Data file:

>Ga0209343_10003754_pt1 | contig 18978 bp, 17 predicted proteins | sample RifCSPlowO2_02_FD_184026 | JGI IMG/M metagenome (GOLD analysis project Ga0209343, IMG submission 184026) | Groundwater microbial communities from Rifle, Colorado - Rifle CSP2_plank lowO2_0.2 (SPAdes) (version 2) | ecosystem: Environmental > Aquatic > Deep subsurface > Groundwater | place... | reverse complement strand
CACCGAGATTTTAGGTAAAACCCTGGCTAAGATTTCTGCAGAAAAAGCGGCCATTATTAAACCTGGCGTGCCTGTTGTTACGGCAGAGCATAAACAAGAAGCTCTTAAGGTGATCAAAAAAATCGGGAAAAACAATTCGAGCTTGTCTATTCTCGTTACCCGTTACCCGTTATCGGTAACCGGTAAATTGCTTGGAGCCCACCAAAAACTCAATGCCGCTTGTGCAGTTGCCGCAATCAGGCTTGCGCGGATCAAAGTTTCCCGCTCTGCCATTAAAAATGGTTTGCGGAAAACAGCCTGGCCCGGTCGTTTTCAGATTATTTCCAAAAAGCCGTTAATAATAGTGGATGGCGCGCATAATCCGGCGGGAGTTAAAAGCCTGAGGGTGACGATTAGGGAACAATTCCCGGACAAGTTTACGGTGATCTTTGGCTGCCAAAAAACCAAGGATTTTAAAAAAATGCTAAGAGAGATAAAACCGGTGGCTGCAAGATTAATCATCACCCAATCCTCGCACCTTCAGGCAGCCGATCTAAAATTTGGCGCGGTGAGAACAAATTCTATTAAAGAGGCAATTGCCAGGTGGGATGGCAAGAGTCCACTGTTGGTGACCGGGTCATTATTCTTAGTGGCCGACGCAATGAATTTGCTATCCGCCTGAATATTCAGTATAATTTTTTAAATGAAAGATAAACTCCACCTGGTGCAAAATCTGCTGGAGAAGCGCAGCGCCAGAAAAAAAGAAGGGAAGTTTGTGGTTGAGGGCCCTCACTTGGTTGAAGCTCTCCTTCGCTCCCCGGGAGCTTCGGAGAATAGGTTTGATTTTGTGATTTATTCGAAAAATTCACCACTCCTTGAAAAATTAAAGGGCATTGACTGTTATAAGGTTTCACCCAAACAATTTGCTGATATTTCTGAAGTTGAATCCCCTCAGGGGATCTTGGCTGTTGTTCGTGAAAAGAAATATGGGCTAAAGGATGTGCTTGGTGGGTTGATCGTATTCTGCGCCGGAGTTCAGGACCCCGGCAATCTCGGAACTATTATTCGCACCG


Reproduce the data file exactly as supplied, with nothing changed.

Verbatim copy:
>Ga0209343_10003754_pt1 | contig 18978 bp, 17 predicted proteins | sample RifCSPlowO2_02_FD_184026 | JGI IMG/M metagenome (GOLD analysis project Ga0209343, IMG submission 184026) | Groundwater microbial communities from Rifle, Colorado - Rifle CSP2_plank lowO2_0.2 (SPAdes) (version 2) | ecosystem: Environmental > Aquatic > Deep subsurface > Groundwater | place... | reverse complement strand
CACCGAGATTTTAGGTAAAACCCTGGCTAAGATTTCTGCAGAAAAAGCGGCCATTATTAAACCTGGCGTGCCTGTTGTTACGGCAGAGCATAAACAAGAAGCTCTTAAGGTGATCAAAAAAATCGGGAAAAACAATTCGAGCTTGTCTATTCTCGTTACCCGTTACCCGTTATCGGTAACCGGTAAATTGCTTGGAGCCCACCAAAAACTCAATGCCGCTTGTGCAGTTGCCGCAATCAGGCTTGCGCGGATCAAAGTTTCCCGCTCTGCCATTAAAAATGGTTTGCGGAAAACAGCCTGGCCCGGTCGTTTTCAGATTATTTCCAAAAAGCCGTTAATAATAGTGGATGGCGCGCATAATCCGGCGGGAGTTAAAAGCCTGAGGGTGACGATTAGGGAACAATTCCCGGACAAGTTTACGGTGATCTTTGGCTGCCAAAAAACCAAGGATTTTAAAAAAATGCTAAGAGAGATAAAACCGGTGGCTGCAAGATTAATCATCACCCAATCCTCGCACCTTCAGGCAGCCGATCTAAAATTTGGCGCGGTGAGAACAAATTCTATTAAAGAGGCAATTGCCAGGTGGGATGGCAAGAGTCCACTGTTGGTGACCGGGTCATTATTCTTAGTGGCCGACGCAATGAATTTGCTATCCGCCTGAATATTCAGTATAATTTTTTAAATGAAAGATAAACTCCACCTGGTGCAAAATCTGCTGGAGAAGCGCAGCGCCAGAAAAAAAGAAGGGAAGTTTGTGGTTGAGGGCCCTCACTTGGTTGAAGCTCTCCTTCGCTCCCCGGGAGCTTCGGAGAATAGGTTTGATTTTGTGATTTATTCGAAAAATTCACCACTCCTTGAAAAATTAAAGGGCATTGACTGTTATAAGGTTTCACCCAAACAATTTGCTGATATTTCTGAAGTTGAATCCCCTCAGGGGATCTTGGCTGTTGTTCGTGAAAAGAAATATGGGCTAAAGGATGTGCTTGGTGGGTTGATCGTATTCTGCGCCGGAGTTCAGGACCCCGGCAATCTCGGAACTATTATTCGCACCG